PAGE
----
In my broadcast coaching work, I constantly encounter introverts who have an inexplicable urge to put themselves in front of millions of people on a daily basis. It is brutal. It is a struggle. It is exhausting. Sometimes the nerves can be crippling.
Even seasoned pros struggle with being nervous. How do they project a sense of relaxation and ease when adrenaline is pumping through their veins?
What are the outward signs that someone is nervous?
- shortness of breath
- running out of breath
- a quivering voice
- a voice that breaks
- a dry mouth
- a monotone delivery
- a fast rate of speech
- body language that is small and tight
- repetitive gestures
- and the list goes on
What is happening?
The feeling of nervousness – or even just excitement and the rush of adrenaline that mimics nervousness – results in a “fight or flight” response in the body. We tense up. We start to breathe in a high, shallow manner. Our shoulders creep up towards our ears and our heads shift forward. The jaw tightens. This response is helpful if we are in the jungle getting ready to run away from a wild animal, but in a public speaking arena, it can be catastrophic.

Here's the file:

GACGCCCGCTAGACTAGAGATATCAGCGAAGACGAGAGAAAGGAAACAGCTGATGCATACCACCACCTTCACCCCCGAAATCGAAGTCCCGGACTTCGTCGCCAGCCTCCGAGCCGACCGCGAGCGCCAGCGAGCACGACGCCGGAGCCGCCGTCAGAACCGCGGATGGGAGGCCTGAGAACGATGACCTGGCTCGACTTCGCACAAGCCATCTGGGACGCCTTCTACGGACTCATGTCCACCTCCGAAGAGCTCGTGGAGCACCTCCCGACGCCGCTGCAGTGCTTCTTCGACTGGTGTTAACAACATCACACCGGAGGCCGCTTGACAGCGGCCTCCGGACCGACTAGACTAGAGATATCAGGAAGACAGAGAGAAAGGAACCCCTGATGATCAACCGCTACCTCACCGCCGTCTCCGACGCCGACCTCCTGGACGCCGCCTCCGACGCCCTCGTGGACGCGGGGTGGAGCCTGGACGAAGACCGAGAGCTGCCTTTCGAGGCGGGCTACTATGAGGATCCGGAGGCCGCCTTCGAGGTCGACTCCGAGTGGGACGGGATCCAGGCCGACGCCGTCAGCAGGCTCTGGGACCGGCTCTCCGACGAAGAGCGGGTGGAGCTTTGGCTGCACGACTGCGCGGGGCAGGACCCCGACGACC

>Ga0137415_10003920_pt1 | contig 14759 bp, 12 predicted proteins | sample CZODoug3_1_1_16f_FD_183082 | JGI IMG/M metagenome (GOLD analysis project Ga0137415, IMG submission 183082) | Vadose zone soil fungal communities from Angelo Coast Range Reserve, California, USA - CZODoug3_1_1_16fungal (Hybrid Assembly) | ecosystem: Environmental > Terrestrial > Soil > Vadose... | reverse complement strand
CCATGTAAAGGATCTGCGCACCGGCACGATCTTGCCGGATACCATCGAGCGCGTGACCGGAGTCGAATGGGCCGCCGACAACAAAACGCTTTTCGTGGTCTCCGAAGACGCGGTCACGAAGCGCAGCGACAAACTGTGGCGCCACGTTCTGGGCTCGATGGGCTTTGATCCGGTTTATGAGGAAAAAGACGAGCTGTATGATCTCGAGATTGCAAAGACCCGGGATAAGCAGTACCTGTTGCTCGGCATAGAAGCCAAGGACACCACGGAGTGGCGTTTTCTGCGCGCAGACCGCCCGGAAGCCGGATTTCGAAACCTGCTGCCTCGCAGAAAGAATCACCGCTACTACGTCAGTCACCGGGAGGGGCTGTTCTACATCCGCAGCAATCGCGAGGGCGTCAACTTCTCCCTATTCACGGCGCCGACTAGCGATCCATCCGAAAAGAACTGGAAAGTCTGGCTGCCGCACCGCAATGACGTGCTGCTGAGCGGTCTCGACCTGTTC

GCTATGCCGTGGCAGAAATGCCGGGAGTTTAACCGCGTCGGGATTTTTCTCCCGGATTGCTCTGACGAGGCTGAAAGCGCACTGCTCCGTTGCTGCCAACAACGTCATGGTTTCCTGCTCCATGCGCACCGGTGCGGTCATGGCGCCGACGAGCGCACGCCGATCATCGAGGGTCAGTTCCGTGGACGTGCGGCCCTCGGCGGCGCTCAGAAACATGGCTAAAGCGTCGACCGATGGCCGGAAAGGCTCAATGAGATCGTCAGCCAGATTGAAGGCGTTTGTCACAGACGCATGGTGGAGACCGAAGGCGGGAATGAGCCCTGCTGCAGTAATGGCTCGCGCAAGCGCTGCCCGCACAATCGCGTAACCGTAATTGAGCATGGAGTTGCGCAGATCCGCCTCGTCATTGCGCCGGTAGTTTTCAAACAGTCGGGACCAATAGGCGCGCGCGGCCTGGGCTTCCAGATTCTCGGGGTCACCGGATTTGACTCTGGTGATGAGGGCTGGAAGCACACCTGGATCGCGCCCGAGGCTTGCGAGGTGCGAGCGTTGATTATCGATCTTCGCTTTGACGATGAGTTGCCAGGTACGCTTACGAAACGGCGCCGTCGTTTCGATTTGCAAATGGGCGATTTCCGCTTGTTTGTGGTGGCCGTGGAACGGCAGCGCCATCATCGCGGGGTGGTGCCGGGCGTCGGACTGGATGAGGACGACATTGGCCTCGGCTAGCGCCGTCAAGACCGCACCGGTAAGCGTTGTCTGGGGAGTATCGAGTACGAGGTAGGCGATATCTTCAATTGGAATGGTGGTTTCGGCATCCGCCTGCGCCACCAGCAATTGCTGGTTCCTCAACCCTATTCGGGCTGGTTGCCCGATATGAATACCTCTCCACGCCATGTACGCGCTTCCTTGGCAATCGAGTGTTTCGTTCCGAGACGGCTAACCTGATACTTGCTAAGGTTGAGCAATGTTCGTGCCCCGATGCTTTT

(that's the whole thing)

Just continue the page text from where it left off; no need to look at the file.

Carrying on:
So what can you do about it?
Here are a few strategies to help you get a handle on the nervous energy so that you can focus on the job at hand.
Spend time focusing on your breathing.
You want to feel your stomach expand as you inhale and collapse as you exhale.
Try to keep the chest and shoulders relatively still.
Don’t take a huge breath, just take as much as you need.
Try breathing in for 4 seconds and then breathing out for 4 seconds.
Breathe in through your nose and out through puckered lips to help you feel the breath as it leaves the body.
Here is a great TEDx video by Belisa Vranich to give you an idea of what this should look like: https://www.youtube.com/watch?v=1sgb2cUqFiY
Tighten up all of your muscles, all of them.
Hold that tension for 5 seconds.
Let it go.
Try rolling your shoulders back.
Try shaking out your hands and arms.
If you haven’t seen Amy Cuddy’s TED talk or read her book Presence, do yourself a favor and check it out. She discusses a set of power poses that, when held for 2 minutes, make you feel less stressed and more powerful. You will be amazed at how much more confident you feel when you use her poses.
Preparation and practice are crucial.
Actually practice out loud – not just in your head. Your body will remember the practice and take over for you in times of stress.
Visualization is a wonderful tool and can be used in conjunction with practice, but actual physical and vocal practice will do so much for you.
Focus on your story and your audience:
Instead of thinking about how you are doing, focus on your intention. What do you want the audience to do or think or feel as a result of hearing you speak?
Who are you telling the story to?
Why is your story important?
Get the focus off of you and onto your audience.
Of course, the impact of nerves weakens with repetition. Until that time comes, try the suggestions above so that you begin to have a routine, a ritual that you can rely on.